http://www.loggia.com/myth/dryads.html

http://www.botanyworld.com/quercus.html

 

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Suicide Tree - Cerbera odollam
Konjac - Amorphophallus konjac
Madagascar ocotillo - Alluaudia procera
Water Banana - Typhonodorum lindleyanum
Salak - Salacca zalacca
Natal Plum - Carissa macrocarpa
Ashanti blood - Mussaenda erythrophylla
Duranta - Duranta erecta
Maqui - Aristotelia chilensis
Manuka - New Zealand Tea Tree - Leptospermum scoparium
Suriname cherry - Eugenia uniflora
Australian Finger Lime - Citrus australasica
Sacred Flower of the Incas - Cantua buxifolia
Job's tears - Coix Lacryma-jobi
Velvet Bean - Mucuna pruriens
Java Apple - Syzygium samarangense
Screwpine - Pandanus utilis
Marimo - Aegagropila linnaei
Achocha/Caigua - Inca cucumber - Cyclanthera pedata
Rubber Tree - Hevea brasiliensis
Sugar cane - Saccharum officinarum
Sacha inchi - Plukenetia volubilis
Coffea - Coffee Tree - Coffea arabica
Liquorice - Licorice - Glycyrrhiza glabra
Mullein -Verbascum thapsus
Iceplant - Mesembryanthemum crystallinum
Chayote - Sechium edule
Roselle - Hibiscus sabdariffa
Black Goji - Lycium ruthenicum Murray
Rose Cactus - Pereskia grandifolia
Durian - Durio zibethinus
Jackfruit tree - Artocarpus heterophyllus
Cassabanana - Sicana odorifera
Chilean myrtle - Arrayan - Luma apiculata
Kurrajong - Brachychiton populneus
Rice-paper Plant -Tetrapanax papyrifer
Shell Ginger - Alpinia zerumbet
Harlequin Glorybower - Clerodendrum trichotomum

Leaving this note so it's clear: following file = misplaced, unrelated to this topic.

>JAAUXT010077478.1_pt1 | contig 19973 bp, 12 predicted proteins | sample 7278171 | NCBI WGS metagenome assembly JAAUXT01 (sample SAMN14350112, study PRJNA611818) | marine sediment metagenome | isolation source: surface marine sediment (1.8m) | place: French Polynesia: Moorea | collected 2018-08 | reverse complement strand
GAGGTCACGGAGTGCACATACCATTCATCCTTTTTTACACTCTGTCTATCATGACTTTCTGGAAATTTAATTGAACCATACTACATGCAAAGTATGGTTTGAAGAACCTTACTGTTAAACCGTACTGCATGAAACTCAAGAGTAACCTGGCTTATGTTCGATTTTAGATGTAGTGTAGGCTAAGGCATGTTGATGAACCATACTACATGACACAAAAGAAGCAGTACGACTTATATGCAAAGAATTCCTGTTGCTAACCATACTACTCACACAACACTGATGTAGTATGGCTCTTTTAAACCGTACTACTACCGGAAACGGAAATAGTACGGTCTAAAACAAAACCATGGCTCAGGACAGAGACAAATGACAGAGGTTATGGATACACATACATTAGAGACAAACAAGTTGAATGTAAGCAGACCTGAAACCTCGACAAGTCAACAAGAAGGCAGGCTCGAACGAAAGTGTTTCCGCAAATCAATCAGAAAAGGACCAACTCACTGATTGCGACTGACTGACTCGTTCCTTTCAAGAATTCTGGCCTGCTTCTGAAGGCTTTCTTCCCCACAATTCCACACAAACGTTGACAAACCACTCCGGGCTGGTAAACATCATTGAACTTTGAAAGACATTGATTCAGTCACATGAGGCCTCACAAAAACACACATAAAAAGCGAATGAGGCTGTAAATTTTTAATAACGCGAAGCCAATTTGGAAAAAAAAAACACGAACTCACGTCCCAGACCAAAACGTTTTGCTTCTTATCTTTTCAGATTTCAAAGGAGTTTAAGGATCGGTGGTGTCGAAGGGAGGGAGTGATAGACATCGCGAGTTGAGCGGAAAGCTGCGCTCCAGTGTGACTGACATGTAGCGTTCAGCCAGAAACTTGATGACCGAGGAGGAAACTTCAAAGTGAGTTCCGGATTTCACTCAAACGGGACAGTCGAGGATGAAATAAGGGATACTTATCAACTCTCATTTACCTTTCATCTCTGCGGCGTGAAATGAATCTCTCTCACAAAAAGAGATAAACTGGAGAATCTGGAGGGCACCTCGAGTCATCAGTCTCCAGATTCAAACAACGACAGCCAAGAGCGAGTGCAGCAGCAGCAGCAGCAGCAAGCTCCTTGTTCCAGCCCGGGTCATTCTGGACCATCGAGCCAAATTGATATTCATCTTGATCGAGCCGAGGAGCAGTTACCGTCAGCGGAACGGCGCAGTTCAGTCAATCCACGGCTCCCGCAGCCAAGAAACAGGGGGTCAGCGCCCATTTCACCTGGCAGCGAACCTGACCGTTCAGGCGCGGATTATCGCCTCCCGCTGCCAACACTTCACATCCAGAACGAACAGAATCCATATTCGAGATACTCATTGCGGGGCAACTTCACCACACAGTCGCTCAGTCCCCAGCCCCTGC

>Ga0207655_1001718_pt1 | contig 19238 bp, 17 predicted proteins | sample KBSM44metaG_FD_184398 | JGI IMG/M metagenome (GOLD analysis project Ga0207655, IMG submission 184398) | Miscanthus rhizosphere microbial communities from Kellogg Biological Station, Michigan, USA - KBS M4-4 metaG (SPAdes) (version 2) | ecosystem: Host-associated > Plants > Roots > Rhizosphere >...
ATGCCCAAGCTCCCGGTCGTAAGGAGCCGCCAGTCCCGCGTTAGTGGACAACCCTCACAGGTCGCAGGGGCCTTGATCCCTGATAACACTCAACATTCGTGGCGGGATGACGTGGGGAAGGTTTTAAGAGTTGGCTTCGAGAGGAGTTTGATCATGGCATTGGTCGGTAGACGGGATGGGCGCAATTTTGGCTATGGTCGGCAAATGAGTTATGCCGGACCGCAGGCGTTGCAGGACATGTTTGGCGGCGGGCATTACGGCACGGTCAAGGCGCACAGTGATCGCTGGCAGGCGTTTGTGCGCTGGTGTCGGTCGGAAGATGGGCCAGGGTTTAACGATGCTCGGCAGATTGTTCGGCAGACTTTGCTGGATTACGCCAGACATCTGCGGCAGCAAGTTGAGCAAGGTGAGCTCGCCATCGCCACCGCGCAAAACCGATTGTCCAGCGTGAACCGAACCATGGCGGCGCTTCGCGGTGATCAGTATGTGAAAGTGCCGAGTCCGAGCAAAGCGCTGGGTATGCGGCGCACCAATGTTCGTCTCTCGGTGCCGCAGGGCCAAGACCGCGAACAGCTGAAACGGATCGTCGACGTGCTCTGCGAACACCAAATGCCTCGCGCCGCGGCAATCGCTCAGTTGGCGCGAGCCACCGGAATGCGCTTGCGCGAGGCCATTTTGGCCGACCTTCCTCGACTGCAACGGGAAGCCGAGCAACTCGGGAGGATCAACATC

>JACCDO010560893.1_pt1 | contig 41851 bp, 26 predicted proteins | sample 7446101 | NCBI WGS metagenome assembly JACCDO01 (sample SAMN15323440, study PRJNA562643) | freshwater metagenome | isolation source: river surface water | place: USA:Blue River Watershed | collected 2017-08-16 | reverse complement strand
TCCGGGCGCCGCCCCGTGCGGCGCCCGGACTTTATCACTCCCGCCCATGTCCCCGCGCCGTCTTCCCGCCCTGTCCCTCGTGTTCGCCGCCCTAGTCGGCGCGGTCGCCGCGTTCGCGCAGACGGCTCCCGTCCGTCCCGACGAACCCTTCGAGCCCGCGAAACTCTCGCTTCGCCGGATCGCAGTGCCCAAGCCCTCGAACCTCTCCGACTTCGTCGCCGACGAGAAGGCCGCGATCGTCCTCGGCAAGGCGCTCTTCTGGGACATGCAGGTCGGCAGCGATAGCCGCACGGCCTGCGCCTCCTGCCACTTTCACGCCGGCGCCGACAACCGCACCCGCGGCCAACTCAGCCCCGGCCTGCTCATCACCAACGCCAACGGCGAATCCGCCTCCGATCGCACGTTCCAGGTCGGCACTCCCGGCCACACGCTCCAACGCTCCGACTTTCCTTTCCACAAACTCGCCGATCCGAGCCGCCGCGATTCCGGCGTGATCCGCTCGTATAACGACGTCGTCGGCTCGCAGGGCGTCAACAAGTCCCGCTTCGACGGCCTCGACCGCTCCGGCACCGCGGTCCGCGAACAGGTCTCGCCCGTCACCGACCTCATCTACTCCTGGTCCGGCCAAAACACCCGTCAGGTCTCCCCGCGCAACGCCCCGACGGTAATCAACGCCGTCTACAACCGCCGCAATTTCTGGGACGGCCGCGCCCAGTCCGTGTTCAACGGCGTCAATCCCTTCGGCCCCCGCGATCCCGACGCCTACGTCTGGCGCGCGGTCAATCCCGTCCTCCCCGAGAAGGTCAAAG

Coco de Mer - Lodoicea maldivica
Silver Tree - Leucadendron argenteum
Buffaloberry - Shepherdia argentea
Himalayan Honeysuckle - Leycesteria formosa
Raisin Tree - Hovenia dulcis
Borojo - Alibertia patinoi - Borojoa patinoi
Butterfly Pea - Clitoria ternatea
Honey Flower - Melianthus major
Ombu - Phytolacca dioica
Lion's Ear - Wild Dagga - Leonotis leonurus
Moringa - Miracle Tree - Moringa oleifera
Sea Daffodil - Pancratium maritimum
Spear Lily - Gymea - Doryanthes
Camphor tree - Cinnamomum camphora
Waterwheel - Aldrovanda vesiculosa
Flowering rush - Butomus umbellatus
Four o'clock - Marvel of Peru - Mirabilis jalapa
Dead Manís Fingers - Decaisnea
Bitter Melon - Momordica charantia
Shoapnuts Tree - Shoapberry - Sapindus
Acerola - Malpighia
Monkey Ladder - Sea Heart - Entada gigas
Cherimoya - Annona cherimola
Caper - Capparis spinosa
Lithops - Living Stones
Chaste Tree - Vitex agnus-castus
Chilean Lantern Tree - Crinodendron hookerianum
Parrot's Beak - Lotus berthelotii
Water Hyacinth - Eichhornia crassipes
Guaiac Tree - Guaiacum officinale - Lignum-vitae
Mickey Mouse bush - Ochna serrulata
Cow's Udder - Solanum mammosum
Miracle fruit - Synsepalum dulcificum
Akebia - Akebia quinata
Chilean Firebush - Embothrium coccineum
Caesalpinia - Caesalpinia pulcherrima
Welwitschia - Welwitschia mirabilis
Saguaro - Carnegiea gigantea
Schisandra - Schisandra chinensis
Monarda - Bee balm - Bergamot
Tamarind - Tamarindus indica
Neomarica - Walking Iris